There’s Already a Financial Fraud Task Force
I have some additional reporting on the financial fraud unit that will be co-chaired by Eric Schneiderman, and how he will approach it. But before I get to that, I want to pick up on something that came up when I appeared on Sam Seder’s Majority Report radio program today.
The thing is, and this is something that Seder, a fairly close observer of these matters, didn’t know, is that there’s already a financial fraud task force. In fact, this Unit on Mortgage Origination and Securitization Abuses will be part of said Financial Fraud Task Force. That originated in November 2009, based on legislation from Congress. They have a website and everything. It’s self-described as “the broadest coalition of law enforcement, investigatory and regulatory agencies ever assembled to combat fraud.”
The task force has had a mandate to investigate and prosecute financial fraud for well over two years. So what has been done? They’ve done some work on insider trading. And they’ve gone after a number of small fish who engaged in penny-ante mortgage fraud schemes. Has one Wall Street banker at the top been prosecuted? No. And in general terms, most of the civil fraud prosecutions have ended with these no-fault agreements, where the guilty party doesn’t have to admit “alleged” wrongdoing and can just buy their way out of the problem. This is the practice that Jed Rakoff rapped the SEC for partaking in.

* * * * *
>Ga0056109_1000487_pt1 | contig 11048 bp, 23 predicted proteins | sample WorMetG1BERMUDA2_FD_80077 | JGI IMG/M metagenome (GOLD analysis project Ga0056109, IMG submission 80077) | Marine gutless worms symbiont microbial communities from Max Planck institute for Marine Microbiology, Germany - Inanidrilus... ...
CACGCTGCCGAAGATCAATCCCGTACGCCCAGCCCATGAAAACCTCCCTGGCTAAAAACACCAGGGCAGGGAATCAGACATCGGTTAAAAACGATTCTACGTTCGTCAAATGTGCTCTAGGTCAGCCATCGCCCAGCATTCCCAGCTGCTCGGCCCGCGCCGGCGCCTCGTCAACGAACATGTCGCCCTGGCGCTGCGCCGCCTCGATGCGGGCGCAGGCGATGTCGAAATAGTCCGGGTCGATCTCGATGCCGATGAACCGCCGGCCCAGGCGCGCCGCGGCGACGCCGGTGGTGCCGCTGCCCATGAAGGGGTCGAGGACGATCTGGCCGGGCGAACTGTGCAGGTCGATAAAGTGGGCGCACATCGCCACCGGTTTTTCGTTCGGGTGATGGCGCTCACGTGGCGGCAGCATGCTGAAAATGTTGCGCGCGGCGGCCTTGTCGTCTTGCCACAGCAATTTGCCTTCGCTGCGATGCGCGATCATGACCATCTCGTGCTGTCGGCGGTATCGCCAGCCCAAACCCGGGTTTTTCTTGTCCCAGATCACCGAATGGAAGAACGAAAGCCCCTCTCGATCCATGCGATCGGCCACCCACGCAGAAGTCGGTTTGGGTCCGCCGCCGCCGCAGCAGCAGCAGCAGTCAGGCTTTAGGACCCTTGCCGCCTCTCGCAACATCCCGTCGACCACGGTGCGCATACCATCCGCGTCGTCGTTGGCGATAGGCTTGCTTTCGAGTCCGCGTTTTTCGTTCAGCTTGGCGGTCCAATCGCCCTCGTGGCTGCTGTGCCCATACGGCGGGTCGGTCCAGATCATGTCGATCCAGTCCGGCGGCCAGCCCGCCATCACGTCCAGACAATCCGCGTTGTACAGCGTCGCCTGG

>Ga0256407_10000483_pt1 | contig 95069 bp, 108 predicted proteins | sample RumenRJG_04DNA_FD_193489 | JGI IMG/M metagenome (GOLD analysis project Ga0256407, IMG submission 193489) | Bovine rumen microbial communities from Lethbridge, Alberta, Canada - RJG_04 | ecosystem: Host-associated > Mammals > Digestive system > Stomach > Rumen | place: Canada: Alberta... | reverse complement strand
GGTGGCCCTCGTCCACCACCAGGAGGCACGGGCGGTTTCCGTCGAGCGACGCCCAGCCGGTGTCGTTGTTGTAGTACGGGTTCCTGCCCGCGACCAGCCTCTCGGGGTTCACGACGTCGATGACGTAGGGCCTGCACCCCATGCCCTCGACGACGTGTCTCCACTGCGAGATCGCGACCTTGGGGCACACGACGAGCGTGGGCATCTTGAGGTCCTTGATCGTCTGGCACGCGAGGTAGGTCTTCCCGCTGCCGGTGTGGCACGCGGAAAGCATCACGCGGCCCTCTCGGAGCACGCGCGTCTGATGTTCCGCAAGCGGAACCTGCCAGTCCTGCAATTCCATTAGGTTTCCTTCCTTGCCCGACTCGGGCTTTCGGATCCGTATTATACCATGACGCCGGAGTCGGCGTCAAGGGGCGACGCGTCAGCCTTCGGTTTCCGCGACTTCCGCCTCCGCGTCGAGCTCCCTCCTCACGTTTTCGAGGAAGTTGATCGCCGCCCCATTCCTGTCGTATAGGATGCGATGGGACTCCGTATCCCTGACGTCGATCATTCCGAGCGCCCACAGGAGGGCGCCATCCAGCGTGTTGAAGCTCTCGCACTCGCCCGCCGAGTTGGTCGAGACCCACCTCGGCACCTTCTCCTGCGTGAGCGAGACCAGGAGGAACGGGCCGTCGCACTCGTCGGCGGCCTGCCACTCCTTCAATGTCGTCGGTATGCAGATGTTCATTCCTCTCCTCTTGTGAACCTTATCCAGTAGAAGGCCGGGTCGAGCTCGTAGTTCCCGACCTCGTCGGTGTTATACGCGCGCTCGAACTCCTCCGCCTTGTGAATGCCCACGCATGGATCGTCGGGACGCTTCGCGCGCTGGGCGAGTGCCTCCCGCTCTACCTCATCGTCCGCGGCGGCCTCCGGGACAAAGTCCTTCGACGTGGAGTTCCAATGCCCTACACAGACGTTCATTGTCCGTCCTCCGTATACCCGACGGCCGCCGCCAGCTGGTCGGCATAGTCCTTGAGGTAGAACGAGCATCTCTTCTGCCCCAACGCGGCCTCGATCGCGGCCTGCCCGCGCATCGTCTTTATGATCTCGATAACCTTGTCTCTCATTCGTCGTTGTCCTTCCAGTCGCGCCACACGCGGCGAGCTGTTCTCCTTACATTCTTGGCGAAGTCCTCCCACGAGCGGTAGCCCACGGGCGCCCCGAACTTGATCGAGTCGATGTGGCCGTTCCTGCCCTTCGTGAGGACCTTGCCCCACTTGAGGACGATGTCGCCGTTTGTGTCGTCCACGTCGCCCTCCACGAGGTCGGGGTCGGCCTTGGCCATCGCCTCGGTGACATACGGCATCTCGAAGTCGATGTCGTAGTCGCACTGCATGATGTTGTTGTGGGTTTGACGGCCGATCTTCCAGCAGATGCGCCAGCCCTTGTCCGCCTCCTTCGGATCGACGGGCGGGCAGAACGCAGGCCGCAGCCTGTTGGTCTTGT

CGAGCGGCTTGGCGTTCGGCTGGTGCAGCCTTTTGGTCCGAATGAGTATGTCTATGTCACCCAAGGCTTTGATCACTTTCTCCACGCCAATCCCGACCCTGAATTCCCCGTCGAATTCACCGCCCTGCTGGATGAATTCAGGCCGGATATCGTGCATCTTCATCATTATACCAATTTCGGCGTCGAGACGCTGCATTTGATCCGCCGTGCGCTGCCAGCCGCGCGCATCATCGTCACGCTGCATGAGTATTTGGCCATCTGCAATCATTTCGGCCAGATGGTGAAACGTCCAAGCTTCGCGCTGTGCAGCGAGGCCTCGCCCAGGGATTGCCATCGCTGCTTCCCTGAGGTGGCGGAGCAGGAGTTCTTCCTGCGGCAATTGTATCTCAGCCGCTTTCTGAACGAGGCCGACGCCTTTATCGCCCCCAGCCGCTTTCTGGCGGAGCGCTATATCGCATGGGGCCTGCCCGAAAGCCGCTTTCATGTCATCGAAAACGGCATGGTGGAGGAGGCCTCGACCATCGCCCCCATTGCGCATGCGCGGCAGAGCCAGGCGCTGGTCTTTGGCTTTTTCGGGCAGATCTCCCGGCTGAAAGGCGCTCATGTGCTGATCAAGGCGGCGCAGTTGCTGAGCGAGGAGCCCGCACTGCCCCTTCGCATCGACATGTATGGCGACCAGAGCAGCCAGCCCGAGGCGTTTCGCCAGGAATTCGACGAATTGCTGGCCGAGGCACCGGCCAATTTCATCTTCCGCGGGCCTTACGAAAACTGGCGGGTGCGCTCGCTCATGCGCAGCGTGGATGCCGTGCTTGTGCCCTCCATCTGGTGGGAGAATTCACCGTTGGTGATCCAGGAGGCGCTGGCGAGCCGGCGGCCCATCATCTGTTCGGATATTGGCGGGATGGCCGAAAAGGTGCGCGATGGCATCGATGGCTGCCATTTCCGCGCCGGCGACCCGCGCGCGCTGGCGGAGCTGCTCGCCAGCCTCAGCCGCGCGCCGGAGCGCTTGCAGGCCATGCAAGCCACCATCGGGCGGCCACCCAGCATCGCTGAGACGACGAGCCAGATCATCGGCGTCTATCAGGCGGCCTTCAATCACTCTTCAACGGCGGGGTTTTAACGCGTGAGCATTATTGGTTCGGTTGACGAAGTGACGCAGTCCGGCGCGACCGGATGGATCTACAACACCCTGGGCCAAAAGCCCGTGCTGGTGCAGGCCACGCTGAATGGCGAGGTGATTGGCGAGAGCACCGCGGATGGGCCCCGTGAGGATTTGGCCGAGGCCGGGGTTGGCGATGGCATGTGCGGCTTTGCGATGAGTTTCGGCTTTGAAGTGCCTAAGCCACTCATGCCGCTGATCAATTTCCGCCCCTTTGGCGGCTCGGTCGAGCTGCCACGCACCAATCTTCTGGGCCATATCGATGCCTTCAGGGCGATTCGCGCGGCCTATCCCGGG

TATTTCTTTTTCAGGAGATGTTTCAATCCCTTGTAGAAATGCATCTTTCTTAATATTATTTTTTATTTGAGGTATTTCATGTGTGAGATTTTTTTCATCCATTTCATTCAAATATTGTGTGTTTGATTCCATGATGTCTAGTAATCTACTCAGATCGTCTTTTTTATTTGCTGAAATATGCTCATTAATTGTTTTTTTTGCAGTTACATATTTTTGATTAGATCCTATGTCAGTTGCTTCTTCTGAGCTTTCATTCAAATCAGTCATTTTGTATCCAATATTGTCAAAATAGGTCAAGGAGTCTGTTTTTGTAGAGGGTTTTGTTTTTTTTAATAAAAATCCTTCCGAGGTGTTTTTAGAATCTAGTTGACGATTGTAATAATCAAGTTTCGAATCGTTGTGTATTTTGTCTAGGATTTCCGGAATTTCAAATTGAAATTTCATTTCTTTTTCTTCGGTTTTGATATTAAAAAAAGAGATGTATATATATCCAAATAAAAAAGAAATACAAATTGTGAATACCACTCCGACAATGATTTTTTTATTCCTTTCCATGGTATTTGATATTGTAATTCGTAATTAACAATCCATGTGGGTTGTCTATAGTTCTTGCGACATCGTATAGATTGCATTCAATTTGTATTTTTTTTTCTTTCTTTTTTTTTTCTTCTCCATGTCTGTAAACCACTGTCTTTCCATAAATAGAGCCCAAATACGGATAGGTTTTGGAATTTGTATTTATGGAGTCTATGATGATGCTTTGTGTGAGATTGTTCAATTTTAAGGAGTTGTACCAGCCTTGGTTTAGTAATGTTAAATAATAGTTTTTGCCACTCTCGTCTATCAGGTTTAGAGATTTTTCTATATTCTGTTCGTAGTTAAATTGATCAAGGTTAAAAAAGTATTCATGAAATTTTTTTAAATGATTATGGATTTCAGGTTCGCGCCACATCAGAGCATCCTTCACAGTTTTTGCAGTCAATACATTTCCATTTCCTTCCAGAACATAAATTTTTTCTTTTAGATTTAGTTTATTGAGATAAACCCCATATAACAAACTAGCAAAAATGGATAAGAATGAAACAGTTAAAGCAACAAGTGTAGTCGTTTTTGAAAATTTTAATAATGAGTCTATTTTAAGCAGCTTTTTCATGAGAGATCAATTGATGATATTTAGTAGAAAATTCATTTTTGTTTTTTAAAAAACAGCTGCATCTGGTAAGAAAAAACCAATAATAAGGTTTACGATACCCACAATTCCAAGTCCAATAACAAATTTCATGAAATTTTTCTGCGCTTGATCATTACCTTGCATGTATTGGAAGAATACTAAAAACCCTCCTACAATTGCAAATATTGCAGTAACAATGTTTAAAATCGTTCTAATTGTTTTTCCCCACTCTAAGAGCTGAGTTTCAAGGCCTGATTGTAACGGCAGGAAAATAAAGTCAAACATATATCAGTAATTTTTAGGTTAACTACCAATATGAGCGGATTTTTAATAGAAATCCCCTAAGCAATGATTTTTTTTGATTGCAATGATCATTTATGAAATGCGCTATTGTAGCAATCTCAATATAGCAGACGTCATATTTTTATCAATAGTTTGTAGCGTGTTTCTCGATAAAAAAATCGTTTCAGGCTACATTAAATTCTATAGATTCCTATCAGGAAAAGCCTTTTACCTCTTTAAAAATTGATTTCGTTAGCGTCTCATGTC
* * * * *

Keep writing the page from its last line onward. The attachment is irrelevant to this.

But more important than that, who is on the Financial Fraud Task Force? The same people who will be co-chairing the Unit on Mortgage Origination and Securitization Abuses with Eric Schneiderman. Take a look at the heads of the working groups on mortgage fraud and securities and commodities fraud:
The Mortgage Fraud Working Group, co-chaired by Ben Wagner, U.S. Attorney for the Eastern District of California, Tony West, Assistant Attorney General for the Civil Division, Michael Stephens, Acting Inspector General for the Department of Housing and Urban Development, Sharon Ormsby, well as representatives of the Federal Bureau of Investigation and the National Association of Attorneys General.
The Securities and Commodities Fraud Working Group, co-chaired by Preet Bharara, U.S. Attorney for the Southern District of New York, Lanny Breuer, Assistant Attorney General for the Criminal Division, Robert Khuzami, Director of Enforcement for the Securities and Exchange Commission, and the David Meister, Director of Enforcement for the Commodity Futures Trading Commission.
West, Breuer and Khuzami are all co-chairs on the Unit on Mortgage Origination and Securitization Abuses. What’s more, they all had duties in these working groups substantially similar to this new fraud unit. And they did nothing of consequence.
Maybe the inclusion of Schneiderman will change that. I’m told there’s a bit more to that story, though I’m not ready to publish anything yet. But these are the facts of the matter. Three of the five co-chairs of this panel have a history of dragging their feet on enforcement against the banks in precisely the same areas that this panel will allegedly investigate.